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Tips for Conveying Vegan and Non-GMO Confectioneries

Gus Carrington

Gus Carrington About The Author

Jul 9, 2019

Plant-based food diets have been on the minds of particular food consumers for some time, but now the reach of non-GMO or vegan consumables has branched out to the confection industry. Candy bars that are vegan, non-GMO and free from soy, gluten, artificial flavors and preservatives were notably present at the 2019 Sweets & Snacks Expo — the newest addition to a trend that affects manufacturers of these goods.

As these options make their way into new markets, AZO Inc. VITAL system sales engineers Bill Nesti and Mike Miller sat down to discuss the challenges related to conveying ingredients and materials for consumer’s non-GMO and vegan confectioneries:

Do you see vegan, non-GMO options as a growing industry trend in the confectionery industry? Are there any added challenges to conveying ingredients for that market?

MM: Those are some things that we've seen. You can classify those things as segregating processes. The classic confectioner is making something using milk chocolate, right? Well, vegans don't eat milk, so they're not going to eat a normal milk chocolate bar. If they want a vegan chocolate bar, and if that manufacturer wants to produce something for that market, then not only do they have to buy different materials, but they also have to certify that the equipment that they're using isn't containing all of those things in order to get that label. So now you need to guarantee that all the equipment you have for one system can be cleaned and can be basically desegregated to fit that bill.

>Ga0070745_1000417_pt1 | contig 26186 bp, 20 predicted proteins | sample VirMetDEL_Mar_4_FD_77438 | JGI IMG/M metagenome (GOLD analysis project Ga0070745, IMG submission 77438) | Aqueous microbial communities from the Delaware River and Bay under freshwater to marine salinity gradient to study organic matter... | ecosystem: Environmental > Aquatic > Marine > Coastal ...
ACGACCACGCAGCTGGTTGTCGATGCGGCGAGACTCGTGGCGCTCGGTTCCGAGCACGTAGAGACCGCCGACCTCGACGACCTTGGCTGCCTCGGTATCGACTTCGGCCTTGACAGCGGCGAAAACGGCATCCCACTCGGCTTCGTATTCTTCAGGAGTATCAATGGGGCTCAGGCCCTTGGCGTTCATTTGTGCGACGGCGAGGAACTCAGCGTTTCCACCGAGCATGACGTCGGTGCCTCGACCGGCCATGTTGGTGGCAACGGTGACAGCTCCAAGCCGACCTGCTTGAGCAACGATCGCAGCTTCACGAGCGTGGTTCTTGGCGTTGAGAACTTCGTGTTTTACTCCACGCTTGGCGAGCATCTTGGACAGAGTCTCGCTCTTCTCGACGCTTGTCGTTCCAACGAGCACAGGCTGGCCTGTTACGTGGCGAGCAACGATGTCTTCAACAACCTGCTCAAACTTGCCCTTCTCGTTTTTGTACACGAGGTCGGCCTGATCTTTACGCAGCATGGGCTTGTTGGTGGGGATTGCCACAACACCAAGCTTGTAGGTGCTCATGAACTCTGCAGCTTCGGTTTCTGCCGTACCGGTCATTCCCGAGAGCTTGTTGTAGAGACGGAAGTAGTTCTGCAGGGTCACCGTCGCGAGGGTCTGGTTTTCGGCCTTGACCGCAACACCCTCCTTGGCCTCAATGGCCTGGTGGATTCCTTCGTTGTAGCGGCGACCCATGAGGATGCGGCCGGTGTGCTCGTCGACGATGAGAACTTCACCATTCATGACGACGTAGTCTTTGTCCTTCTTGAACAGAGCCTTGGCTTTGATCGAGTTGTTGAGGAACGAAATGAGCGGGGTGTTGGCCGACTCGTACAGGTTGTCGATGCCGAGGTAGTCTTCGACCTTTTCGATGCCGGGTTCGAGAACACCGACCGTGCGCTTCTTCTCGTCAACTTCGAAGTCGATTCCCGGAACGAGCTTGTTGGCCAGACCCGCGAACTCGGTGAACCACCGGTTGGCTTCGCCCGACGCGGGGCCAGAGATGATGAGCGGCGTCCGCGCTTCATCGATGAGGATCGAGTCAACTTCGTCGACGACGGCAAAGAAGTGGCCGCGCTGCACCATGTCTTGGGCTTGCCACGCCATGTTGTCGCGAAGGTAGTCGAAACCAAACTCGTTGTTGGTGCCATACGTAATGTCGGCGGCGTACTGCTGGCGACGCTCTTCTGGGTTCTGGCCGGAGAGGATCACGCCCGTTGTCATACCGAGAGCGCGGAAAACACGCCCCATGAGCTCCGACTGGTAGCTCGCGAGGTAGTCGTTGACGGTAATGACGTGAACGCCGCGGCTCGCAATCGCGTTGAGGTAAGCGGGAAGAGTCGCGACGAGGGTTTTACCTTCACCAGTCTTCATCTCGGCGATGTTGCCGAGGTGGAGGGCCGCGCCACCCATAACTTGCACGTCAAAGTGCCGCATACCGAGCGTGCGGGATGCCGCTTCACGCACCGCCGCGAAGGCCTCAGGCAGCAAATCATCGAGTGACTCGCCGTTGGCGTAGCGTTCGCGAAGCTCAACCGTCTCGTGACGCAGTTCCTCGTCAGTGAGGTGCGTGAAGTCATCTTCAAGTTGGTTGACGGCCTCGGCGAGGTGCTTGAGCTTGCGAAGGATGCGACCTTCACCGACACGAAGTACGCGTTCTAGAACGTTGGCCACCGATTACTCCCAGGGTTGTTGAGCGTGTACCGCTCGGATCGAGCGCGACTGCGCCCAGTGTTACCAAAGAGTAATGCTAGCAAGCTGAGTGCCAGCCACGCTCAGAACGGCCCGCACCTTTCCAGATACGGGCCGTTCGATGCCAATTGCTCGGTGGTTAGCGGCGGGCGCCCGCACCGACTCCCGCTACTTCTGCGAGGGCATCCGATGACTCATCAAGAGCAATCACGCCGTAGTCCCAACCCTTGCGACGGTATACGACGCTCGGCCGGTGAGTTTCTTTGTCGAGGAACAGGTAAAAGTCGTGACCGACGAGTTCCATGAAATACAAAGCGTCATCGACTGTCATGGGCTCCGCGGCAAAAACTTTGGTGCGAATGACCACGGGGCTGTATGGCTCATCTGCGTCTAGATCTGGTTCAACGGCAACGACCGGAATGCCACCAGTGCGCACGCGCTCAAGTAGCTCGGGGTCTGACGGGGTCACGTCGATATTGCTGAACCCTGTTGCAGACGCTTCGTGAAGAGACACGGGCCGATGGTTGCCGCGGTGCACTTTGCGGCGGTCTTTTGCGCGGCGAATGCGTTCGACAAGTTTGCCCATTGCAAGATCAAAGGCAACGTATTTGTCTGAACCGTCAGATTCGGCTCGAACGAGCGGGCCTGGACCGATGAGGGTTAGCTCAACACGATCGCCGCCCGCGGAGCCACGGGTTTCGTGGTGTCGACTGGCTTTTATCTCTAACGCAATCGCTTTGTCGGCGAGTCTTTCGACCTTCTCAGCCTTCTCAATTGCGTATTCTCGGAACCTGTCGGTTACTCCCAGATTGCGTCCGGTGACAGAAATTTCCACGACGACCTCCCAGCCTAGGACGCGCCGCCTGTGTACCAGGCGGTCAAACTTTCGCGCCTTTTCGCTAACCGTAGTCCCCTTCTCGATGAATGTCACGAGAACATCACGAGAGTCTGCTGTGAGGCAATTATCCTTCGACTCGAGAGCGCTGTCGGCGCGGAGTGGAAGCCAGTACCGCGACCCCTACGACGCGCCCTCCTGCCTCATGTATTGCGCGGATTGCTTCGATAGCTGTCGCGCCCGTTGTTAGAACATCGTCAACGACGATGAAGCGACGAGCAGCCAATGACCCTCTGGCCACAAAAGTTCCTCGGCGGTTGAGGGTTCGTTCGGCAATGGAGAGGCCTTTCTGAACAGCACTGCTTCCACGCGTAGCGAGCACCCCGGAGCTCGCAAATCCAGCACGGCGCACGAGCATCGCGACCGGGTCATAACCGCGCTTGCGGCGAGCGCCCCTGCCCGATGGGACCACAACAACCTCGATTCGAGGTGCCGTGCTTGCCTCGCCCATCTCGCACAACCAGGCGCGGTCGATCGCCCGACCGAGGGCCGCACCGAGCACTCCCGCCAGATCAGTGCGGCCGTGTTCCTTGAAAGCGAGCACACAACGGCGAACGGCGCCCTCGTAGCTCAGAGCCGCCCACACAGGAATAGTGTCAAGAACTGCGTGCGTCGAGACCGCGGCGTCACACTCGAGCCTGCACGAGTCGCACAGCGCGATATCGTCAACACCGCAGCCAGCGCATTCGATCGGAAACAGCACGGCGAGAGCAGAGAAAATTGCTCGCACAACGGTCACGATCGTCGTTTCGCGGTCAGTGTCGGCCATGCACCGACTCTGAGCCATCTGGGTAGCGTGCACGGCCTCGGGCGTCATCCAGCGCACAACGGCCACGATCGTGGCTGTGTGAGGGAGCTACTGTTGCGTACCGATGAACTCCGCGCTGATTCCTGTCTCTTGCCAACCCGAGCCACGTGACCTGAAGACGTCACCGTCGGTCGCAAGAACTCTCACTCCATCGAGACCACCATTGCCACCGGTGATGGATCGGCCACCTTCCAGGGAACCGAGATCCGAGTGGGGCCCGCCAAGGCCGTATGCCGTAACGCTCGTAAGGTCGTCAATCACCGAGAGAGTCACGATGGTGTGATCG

That applies to someone who wants vegan [products] for instance or someone who wants GMO versus non-GMO. It's essentially the same thing. It's flavored differently, but at the core, you have to either have a completely separate process with different equipment, or you have to be able to clean that equipment in such a way that there is no risk to contamination.

chocoVegan chocolate sugar cookies with chocolate ganache. Photo by Sara Jane via Wikimedia Commons. No changes were made.

So contamination is the main concern for conveying ingredients for these specific products?

MM: Contamination is the key word there. Same thing with allergen/non-allergen [ingredients]. The conversation about GMO/non-GMO has only been around for maybe five years. People have been segregating for allergens for 30 or 40 years or longer.